Facilities Sand Management: Particulate Solids Transport – Piping Design (B-FSM026)
The next series of four articles will cover the topic of sand and slurry transport; the first three articles will look at piping design, and the fourth will cover transport in gravity separators. The particular focus is hydraulic transport of solids – not multiphase or pneumatic.
These articles will be focused on piping design specific to Facilities Sand Management (FSM) systems in the oil & gas industry. They are adopted from slurry transport principles in the mining industry modified with lessons-learned in design and operation of FSM systems offshore.
The three topics in piping design are;
General Design Principles
- ASME B31.11 for piping design
- Lessons-learned principles
Erosive Limit – Upper Transport Boundary
- Maximum velocity for tolerable erosion
- API RP 14E – too conservative
- McLaury & Shirazi – better approach but limited availability
Saltation Limit – Lower Transport Boundary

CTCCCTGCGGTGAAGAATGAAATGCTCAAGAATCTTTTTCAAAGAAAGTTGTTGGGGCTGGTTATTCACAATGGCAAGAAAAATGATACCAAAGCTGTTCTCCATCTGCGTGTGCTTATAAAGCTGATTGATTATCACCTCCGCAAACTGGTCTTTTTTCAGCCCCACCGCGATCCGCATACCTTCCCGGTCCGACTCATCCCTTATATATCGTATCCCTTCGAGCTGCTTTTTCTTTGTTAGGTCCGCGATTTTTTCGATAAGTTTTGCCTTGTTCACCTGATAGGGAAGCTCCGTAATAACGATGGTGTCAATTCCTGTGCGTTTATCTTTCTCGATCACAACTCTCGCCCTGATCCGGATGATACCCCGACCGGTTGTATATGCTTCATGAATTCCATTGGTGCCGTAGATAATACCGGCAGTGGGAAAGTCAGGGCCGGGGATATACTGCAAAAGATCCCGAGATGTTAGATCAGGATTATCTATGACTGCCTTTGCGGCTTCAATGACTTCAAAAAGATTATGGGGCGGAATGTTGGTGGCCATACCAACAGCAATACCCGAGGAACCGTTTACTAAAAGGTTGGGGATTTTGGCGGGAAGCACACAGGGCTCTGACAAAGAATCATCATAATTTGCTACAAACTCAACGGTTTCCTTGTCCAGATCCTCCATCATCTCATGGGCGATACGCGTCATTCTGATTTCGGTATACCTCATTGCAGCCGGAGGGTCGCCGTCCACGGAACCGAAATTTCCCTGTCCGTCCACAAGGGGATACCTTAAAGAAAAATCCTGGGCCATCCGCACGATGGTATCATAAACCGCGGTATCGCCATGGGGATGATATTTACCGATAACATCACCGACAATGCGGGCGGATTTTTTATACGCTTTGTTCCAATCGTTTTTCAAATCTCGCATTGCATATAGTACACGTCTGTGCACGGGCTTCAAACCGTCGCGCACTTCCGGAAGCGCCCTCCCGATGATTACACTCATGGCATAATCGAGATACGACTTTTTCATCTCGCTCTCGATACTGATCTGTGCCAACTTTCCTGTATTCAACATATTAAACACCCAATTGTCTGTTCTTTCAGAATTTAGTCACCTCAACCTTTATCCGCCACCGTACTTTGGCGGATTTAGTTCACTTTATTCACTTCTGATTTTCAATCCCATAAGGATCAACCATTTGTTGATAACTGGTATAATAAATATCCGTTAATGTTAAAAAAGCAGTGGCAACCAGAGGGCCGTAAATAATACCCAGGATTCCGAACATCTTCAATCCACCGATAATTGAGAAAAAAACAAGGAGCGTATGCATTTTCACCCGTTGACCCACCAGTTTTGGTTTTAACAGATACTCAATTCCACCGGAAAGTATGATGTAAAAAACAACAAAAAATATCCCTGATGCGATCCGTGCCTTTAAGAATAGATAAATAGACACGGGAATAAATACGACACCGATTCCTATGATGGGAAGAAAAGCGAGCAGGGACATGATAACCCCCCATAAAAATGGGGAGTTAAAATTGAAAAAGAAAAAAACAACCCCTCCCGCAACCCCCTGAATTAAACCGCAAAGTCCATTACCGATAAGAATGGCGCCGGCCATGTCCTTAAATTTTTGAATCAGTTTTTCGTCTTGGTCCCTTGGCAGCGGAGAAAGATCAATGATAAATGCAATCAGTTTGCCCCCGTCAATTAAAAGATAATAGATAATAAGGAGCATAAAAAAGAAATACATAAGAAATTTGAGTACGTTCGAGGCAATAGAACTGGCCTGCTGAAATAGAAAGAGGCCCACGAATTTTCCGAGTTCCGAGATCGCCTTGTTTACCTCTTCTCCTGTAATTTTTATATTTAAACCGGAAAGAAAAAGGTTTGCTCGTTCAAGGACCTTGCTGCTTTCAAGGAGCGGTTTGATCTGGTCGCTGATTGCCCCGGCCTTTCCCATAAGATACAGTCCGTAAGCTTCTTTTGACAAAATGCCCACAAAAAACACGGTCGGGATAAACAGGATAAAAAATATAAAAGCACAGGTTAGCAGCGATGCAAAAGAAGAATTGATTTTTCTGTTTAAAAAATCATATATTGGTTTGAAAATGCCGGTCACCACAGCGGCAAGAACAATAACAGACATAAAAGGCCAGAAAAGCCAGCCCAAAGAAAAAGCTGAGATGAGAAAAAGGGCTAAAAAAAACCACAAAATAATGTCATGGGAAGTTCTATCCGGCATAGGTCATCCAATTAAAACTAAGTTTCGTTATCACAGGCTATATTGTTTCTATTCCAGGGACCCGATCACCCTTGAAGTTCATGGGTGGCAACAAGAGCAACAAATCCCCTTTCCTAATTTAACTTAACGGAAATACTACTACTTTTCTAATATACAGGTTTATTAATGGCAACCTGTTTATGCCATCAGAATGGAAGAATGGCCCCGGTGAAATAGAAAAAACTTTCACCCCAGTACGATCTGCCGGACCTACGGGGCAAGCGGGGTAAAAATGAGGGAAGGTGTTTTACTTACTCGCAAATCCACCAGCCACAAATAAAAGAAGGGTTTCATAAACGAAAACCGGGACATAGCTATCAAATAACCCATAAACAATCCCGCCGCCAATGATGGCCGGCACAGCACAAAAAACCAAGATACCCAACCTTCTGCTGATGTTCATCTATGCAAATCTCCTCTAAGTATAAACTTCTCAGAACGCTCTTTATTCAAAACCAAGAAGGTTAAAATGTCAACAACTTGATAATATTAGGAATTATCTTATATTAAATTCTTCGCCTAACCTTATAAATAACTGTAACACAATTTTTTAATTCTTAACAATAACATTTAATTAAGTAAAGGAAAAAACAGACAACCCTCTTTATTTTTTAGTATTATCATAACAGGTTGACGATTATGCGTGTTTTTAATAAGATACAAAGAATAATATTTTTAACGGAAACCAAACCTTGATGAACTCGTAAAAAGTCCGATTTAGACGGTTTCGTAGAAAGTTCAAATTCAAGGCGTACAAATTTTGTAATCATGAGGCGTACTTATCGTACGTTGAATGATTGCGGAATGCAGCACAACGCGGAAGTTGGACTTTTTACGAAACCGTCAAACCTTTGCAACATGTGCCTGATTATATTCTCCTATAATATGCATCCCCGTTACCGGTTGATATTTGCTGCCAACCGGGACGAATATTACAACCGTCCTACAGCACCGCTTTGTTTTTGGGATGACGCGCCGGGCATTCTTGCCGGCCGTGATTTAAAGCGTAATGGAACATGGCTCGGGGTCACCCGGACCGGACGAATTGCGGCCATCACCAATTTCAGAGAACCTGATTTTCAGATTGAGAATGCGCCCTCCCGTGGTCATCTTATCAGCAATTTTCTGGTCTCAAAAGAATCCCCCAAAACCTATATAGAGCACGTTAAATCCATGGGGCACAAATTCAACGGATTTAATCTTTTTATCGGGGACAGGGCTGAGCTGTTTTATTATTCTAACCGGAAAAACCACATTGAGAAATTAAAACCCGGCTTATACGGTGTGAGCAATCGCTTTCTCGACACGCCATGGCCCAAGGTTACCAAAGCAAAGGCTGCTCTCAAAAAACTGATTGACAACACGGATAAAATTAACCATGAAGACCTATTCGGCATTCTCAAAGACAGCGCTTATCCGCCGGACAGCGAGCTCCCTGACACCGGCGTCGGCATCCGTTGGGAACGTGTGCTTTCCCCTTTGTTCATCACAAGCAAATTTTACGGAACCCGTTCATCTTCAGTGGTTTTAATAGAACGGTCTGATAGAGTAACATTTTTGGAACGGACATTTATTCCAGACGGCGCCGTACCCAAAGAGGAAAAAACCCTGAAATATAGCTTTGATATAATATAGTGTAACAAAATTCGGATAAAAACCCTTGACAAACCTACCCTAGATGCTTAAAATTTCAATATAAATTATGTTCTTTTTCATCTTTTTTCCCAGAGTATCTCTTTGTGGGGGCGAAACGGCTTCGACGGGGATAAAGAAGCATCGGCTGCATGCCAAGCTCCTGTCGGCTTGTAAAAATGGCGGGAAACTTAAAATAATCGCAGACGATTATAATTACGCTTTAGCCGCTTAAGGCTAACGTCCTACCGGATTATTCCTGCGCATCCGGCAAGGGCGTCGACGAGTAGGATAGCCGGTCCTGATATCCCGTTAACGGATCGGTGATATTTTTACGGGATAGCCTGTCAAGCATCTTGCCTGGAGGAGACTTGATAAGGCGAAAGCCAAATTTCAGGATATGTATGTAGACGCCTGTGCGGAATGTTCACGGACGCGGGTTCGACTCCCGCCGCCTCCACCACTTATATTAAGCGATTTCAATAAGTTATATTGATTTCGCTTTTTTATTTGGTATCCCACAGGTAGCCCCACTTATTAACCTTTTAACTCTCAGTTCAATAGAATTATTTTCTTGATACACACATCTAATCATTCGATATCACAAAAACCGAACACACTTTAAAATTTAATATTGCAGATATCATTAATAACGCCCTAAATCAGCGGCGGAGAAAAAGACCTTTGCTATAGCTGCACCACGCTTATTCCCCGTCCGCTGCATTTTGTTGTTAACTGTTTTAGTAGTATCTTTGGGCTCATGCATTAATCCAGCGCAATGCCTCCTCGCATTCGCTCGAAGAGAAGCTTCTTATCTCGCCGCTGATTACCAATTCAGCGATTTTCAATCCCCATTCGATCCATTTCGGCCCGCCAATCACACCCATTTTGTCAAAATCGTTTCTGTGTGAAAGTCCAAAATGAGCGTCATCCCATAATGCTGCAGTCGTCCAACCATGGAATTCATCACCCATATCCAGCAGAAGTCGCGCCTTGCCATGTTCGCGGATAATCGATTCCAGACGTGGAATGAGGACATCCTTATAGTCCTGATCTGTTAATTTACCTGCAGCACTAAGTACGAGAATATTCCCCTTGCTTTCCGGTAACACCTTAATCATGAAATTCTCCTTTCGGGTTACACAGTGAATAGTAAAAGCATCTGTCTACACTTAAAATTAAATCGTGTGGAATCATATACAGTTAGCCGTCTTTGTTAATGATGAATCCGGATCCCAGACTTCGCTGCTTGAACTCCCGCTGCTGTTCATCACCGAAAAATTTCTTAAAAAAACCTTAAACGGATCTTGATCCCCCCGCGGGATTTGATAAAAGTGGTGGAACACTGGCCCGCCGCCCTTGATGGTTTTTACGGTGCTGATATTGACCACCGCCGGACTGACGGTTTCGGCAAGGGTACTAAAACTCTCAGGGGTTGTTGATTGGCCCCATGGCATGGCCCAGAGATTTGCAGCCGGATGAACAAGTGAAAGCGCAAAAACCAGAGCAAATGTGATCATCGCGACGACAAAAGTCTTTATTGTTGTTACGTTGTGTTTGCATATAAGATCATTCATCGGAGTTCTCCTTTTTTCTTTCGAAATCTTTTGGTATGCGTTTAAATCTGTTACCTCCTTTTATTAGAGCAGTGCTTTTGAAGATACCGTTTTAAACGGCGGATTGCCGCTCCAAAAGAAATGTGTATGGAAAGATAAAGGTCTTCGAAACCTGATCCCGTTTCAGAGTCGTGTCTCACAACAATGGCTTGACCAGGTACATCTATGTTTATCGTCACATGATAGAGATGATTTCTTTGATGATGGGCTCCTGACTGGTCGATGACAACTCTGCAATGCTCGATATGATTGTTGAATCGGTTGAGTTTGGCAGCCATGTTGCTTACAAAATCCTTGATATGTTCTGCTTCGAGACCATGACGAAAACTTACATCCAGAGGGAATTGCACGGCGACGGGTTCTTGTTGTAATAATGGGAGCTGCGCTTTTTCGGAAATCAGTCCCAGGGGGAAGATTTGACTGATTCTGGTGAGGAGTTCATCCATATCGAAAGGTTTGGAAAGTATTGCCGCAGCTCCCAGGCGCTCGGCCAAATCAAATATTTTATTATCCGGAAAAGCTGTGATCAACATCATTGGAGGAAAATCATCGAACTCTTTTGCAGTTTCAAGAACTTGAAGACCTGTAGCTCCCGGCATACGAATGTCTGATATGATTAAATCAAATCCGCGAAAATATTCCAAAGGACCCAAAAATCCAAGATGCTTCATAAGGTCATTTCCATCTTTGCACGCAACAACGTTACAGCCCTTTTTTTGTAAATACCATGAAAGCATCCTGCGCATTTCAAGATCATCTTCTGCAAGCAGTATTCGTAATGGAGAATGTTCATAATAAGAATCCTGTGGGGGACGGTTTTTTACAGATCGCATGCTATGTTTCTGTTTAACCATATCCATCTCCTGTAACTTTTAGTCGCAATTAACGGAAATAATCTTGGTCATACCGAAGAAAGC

- Minimum velocity to carry particles in a liquid
- Horizontal transport – Durand, Turian, Wilson, etc.
- Vertical transport – Stokes Settling Limit
- Multiphase flow is too complicated for this discussion – consult flow assurance modeling specialist
- ASME B31.11 provides piping mechanical (not process) design codes
- Horizontal runs sloped downward (1:100)
- Elbows as long radius minimum, with 5R/10R preferred
- Elbows placed no closer than 10D
- Use eccentric reducers
- Does not provide process design (flow rate or velocity)
- Valve type should be full port gate or rotating disc
- Sample ports placed on vertical runs (upward flow) only
- All piping and process equipment should be pre-filled with liquid
- Never introduce concentrated slurry into empty piping or process equipment
The last statement is underlined, as that should be the basic, core, imperative design principle when dealing with sand slurry. Never put sand slurry into empty piping or tanks. That will guarantee plugging. Always introduce the slurry into piping with moving water.
The next article will provide an introduction to the topic of erosive limit.